The Singular Experience of Mr. John Scott Eccles, Part 7
"You have a clue?" asked Gregson.
"On the face of it the case is not a very complex one, though it certainly presents some novel and interesting features. A further knowledge of facts is necessary before I would venture to give a final and definite opinion. By the way, Mr. Baynes, did you find anything remarkable besides this note in your examination of the house?"
The detective looked at my friend in a singular way.
"There were," said he, "one or two VERY remarkable things. Perhaps when I have finished at the police-station you would care to come out and give me your opinion of them."
"I am entirely at your service," said Sherlock Holmes, ringing the bell. "You will show these gentlemen out, Mrs. Hudson, and kindly send the boy with this telegram. He is to pay a five-shilling reply."
We sat for some time in silence after our visitors had left. Holmes smoked hard, with his browns drawn down over his keen eyes, and his head thrust forward in the eager way characteristic of the man.
"Well, Watson," he asked, turning suddenly upon me, "what do you make of it?"
"I can make nothing of this mystification of Scott Eccles."
"But the crime?"
"Well, taken with the disappearance of the man's companions, I should say that they were in some way concerned in the murder and had fled from justice."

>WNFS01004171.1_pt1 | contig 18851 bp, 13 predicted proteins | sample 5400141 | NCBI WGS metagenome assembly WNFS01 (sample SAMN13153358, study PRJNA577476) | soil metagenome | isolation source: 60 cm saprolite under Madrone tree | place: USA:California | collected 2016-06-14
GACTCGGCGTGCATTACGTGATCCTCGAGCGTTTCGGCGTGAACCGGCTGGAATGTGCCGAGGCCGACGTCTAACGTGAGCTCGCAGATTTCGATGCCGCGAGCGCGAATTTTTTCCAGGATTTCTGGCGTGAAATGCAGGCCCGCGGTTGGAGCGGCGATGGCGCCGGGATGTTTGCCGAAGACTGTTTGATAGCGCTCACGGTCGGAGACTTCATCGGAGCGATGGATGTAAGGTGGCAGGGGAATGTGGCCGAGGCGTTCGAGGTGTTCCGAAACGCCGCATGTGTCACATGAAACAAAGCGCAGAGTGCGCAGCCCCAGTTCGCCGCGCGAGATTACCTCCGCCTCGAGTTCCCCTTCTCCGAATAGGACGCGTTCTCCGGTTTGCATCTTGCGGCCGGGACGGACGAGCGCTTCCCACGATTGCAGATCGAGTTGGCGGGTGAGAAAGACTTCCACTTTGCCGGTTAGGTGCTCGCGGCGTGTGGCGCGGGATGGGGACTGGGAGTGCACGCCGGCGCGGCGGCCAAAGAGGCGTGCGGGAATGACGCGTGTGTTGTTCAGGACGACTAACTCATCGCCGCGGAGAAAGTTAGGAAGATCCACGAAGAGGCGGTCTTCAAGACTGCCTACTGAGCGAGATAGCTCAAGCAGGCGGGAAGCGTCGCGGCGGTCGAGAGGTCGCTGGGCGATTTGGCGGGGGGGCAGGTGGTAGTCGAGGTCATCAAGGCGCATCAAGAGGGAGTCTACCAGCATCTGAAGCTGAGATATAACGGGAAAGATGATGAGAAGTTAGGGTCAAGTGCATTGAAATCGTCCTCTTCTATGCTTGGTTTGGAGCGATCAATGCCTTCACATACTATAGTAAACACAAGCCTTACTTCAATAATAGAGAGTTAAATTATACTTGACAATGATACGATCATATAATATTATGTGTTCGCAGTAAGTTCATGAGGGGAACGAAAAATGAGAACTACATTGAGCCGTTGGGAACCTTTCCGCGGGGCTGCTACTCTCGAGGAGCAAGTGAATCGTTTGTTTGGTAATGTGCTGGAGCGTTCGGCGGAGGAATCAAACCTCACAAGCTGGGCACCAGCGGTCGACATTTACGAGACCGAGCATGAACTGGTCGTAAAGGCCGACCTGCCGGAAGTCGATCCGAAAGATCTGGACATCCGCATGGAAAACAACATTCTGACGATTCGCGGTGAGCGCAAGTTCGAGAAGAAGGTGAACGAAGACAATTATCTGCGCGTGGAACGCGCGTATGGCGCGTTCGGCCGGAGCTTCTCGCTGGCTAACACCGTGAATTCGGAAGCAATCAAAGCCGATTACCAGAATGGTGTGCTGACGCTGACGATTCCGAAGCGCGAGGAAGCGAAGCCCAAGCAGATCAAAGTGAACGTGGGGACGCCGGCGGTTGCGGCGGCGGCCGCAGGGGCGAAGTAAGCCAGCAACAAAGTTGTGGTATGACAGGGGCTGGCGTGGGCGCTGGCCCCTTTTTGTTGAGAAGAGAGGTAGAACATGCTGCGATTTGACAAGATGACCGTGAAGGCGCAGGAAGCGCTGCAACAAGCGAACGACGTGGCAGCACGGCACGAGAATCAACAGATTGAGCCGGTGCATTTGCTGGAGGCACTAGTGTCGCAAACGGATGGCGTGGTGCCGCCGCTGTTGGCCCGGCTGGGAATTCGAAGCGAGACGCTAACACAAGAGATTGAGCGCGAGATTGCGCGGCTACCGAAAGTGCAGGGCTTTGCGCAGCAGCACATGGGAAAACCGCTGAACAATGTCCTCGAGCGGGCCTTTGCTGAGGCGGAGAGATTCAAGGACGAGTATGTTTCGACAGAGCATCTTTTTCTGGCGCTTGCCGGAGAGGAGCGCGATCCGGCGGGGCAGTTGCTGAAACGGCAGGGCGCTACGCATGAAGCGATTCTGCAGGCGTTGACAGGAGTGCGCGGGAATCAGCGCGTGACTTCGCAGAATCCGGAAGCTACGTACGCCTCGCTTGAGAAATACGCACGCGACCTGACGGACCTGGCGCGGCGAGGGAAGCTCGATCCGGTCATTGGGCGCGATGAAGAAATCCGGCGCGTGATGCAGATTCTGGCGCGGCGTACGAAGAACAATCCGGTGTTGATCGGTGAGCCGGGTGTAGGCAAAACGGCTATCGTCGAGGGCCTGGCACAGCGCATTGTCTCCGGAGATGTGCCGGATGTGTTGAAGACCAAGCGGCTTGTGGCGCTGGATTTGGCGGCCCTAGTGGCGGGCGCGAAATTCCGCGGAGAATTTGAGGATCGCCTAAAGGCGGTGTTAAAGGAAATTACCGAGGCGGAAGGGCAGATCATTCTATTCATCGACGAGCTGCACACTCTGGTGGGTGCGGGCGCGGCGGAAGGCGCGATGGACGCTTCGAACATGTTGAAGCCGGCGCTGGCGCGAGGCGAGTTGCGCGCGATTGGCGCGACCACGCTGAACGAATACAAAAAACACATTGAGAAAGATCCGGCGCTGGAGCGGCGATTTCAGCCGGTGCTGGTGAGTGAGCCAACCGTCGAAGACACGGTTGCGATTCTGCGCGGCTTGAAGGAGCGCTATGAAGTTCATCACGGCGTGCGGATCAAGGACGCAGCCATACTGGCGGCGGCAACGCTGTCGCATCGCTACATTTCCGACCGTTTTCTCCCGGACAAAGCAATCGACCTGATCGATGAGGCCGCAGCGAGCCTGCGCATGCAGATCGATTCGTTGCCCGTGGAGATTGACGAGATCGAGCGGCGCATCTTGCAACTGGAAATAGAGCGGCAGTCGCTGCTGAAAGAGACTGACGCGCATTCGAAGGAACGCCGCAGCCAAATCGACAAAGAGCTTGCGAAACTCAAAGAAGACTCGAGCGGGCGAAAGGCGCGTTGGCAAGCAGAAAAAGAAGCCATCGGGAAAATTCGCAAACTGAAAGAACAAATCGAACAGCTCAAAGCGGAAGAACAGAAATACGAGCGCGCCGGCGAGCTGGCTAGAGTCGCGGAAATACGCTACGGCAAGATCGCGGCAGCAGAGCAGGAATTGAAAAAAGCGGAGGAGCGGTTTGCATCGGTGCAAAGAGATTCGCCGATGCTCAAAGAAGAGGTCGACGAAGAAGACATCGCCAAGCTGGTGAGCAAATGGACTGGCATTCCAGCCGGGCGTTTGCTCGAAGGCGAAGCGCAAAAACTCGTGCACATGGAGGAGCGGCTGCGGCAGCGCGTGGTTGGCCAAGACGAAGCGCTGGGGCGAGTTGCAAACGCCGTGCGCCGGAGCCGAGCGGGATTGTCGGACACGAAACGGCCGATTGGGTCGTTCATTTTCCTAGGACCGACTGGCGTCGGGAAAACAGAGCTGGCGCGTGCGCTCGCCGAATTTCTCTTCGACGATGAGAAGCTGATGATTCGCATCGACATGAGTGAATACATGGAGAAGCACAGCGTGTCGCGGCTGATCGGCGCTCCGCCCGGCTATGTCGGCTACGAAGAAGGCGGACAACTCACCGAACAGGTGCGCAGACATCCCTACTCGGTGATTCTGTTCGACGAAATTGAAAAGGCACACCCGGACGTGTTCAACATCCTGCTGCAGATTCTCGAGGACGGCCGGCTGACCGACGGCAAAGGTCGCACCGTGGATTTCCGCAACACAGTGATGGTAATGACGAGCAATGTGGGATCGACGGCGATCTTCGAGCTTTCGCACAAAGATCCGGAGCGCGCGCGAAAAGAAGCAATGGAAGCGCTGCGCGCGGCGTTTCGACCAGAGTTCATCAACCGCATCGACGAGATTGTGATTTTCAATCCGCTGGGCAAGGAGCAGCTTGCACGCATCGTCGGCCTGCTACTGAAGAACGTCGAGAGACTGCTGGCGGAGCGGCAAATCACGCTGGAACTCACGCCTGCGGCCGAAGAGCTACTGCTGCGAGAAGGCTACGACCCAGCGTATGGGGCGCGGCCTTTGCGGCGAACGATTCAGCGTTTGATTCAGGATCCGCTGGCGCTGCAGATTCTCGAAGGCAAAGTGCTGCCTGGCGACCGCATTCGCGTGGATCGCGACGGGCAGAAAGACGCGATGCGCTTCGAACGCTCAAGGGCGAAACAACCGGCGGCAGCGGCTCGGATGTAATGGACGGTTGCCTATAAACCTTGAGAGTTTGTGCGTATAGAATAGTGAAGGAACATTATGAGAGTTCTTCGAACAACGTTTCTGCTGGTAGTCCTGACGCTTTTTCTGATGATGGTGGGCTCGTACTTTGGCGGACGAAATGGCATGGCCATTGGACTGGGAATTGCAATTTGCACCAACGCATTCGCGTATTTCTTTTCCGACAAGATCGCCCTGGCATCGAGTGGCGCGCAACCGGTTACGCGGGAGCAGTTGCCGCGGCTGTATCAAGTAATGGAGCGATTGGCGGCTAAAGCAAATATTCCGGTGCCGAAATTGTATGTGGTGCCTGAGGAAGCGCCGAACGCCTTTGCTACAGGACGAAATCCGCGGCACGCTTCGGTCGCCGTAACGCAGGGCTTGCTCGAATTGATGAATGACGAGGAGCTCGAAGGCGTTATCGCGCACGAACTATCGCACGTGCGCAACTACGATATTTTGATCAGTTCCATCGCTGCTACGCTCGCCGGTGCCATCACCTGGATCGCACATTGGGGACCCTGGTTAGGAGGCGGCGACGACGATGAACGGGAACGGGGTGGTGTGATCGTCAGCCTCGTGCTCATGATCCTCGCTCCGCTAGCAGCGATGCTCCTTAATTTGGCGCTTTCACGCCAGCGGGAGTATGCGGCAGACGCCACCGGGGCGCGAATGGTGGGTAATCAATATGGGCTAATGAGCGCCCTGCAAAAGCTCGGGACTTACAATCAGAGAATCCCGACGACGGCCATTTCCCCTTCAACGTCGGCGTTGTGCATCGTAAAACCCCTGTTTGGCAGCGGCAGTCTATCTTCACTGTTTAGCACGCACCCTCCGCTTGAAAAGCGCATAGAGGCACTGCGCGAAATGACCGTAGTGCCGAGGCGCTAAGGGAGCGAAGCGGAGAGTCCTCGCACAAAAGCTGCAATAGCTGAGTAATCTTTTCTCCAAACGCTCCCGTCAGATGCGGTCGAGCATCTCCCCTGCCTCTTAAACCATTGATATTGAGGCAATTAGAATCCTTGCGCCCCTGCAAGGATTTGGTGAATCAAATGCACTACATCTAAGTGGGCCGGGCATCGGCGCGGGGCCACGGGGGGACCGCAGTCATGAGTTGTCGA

"That is certainly a possible point of view. On the face of it you must admit, however, that it is very strange that his two servants should have been in a conspiracy against him and should have attacked him on the one night when he had a guest. They had him alone at their mercy every other night in the week."
"Then why did they fly?"
"Quite so. Why did they fly? There is a big fact. Another big fact is the remarkable experience of our client, Scott Eccles. Now, my dear Watson, is it beyond the limits of human ingenuity to furnish an explanation which would cover both of these big facts? If it were one which would also admit of the mysterious note with its very curious phraseology, why, then it would be worth accepting as a temporary hypothesis. If the fresh facts which come to our knowledge all fit themselves into the scheme, then our hypothesis may gradually become a solution."
"But what is our hypothesis?"
Holmes leaned back in his chair with half-closed eyes.